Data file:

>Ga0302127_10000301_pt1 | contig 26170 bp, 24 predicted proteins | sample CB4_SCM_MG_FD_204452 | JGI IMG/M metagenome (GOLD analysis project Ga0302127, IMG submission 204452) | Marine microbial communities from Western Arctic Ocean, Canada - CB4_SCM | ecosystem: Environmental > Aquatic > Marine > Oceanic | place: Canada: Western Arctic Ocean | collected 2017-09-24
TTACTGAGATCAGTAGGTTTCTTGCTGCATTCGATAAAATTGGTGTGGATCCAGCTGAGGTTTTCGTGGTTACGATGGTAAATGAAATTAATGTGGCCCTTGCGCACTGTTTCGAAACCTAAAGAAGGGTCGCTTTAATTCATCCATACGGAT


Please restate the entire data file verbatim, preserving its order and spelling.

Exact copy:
>Ga0302127_10000301_pt1 | contig 26170 bp, 24 predicted proteins | sample CB4_SCM_MG_FD_204452 | JGI IMG/M metagenome (GOLD analysis project Ga0302127, IMG submission 204452) | Marine microbial communities from Western Arctic Ocean, Canada - CB4_SCM | ecosystem: Environmental > Aquatic > Marine > Oceanic | place: Canada: Western Arctic Ocean | collected 2017-09-24
TTACTGAGATCAGTAGGTTTCTTGCTGCATTCGATAAAATTGGTGTGGATCCAGCTGAGGTTTTCGTGGTTACGATGGTAAATGAAATTAATGTGGCCCTTGCGCACTGTTTCGAAACCTAAAGAAGGGTCGCTTTAATTCATCCATACGGAT